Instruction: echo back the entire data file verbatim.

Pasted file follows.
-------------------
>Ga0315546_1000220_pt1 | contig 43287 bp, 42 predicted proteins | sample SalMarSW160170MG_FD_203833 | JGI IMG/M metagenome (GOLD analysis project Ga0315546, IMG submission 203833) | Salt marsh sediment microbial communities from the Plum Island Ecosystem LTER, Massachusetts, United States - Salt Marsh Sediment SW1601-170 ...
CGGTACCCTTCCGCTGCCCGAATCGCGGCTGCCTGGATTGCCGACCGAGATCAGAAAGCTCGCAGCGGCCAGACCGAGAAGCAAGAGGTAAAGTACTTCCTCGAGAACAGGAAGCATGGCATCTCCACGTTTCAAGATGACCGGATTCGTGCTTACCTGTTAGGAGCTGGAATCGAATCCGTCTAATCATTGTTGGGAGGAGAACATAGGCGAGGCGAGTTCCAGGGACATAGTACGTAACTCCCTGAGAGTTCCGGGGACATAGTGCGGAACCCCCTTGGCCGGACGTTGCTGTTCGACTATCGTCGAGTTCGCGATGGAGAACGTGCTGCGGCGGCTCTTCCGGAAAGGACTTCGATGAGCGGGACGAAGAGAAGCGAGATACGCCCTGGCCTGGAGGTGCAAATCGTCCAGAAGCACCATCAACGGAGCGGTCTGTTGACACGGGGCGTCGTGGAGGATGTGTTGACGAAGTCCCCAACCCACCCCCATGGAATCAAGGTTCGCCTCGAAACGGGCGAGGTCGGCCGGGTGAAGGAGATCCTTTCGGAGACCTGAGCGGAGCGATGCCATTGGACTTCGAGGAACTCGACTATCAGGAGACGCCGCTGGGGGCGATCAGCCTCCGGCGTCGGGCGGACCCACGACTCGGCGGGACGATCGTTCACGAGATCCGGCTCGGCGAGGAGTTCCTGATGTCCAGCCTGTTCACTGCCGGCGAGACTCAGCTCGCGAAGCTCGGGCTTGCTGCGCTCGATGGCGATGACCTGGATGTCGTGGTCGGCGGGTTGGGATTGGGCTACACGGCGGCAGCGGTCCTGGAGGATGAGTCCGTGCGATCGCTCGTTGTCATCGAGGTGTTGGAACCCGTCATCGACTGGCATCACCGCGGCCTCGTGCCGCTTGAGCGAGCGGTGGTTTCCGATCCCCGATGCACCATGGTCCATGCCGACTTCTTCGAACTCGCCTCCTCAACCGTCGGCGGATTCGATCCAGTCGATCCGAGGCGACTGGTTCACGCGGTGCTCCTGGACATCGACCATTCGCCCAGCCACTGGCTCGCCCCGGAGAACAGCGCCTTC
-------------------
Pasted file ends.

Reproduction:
>Ga0315546_1000220_pt1 | contig 43287 bp, 42 predicted proteins | sample SalMarSW160170MG_FD_203833 | JGI IMG/M metagenome (GOLD analysis project Ga0315546, IMG submission 203833) | Salt marsh sediment microbial communities from the Plum Island Ecosystem LTER, Massachusetts, United States - Salt Marsh Sediment SW1601-170 ...
CGGTACCCTTCCGCTGCCCGAATCGCGGCTGCCTGGATTGCCGACCGAGATCAGAAAGCTCGCAGCGGCCAGACCGAGAAGCAAGAGGTAAAGTACTTCCTCGAGAACAGGAAGCATGGCATCTCCACGTTTCAAGATGACCGGATTCGTGCTTACCTGTTAGGAGCTGGAATCGAATCCGTCTAATCATTGTTGGGAGGAGAACATAGGCGAGGCGAGTTCCAGGGACATAGTACGTAACTCCCTGAGAGTTCCGGGGACATAGTGCGGAACCCCCTTGGCCGGACGTTGCTGTTCGACTATCGTCGAGTTCGCGATGGAGAACGTGCTGCGGCGGCTCTTCCGGAAAGGACTTCGATGAGCGGGACGAAGAGAAGCGAGATACGCCCTGGCCTGGAGGTGCAAATCGTCCAGAAGCACCATCAACGGAGCGGTCTGTTGACACGGGGCGTCGTGGAGGATGTGTTGACGAAGTCCCCAACCCACCCCCATGGAATCAAGGTTCGCCTCGAAACGGGCGAGGTCGGCCGGGTGAAGGAGATCCTTTCGGAGACCTGAGCGGAGCGATGCCATTGGACTTCGAGGAACTCGACTATCAGGAGACGCCGCTGGGGGCGATCAGCCTCCGGCGTCGGGCGGACCCACGACTCGGCGGGACGATCGTTCACGAGATCCGGCTCGGCGAGGAGTTCCTGATGTCCAGCCTGTTCACTGCCGGCGAGACTCAGCTCGCGAAGCTCGGGCTTGCTGCGCTCGATGGCGATGACCTGGATGTCGTGGTCGGCGGGTTGGGATTGGGCTACACGGCGGCAGCGGTCCTGGAGGATGAGTCCGTGCGATCGCTCGTTGTCATCGAGGTGTTGGAACCCGTCATCGACTGGCATCACCGCGGCCTCGTGCCGCTTGAGCGAGCGGTGGTTTCCGATCCCCGATGCACCATGGTCCATGCCGACTTCTTCGAACTCGCCTCCTCAACCGTCGGCGGATTCGATCCAGTCGATCCGAGGCGACTGGTTCACGCGGTGCTCCTGGACATCGACCATTCGCCCAGCCACTGGCTCGCCCCGGAGAACAGCGCCTTC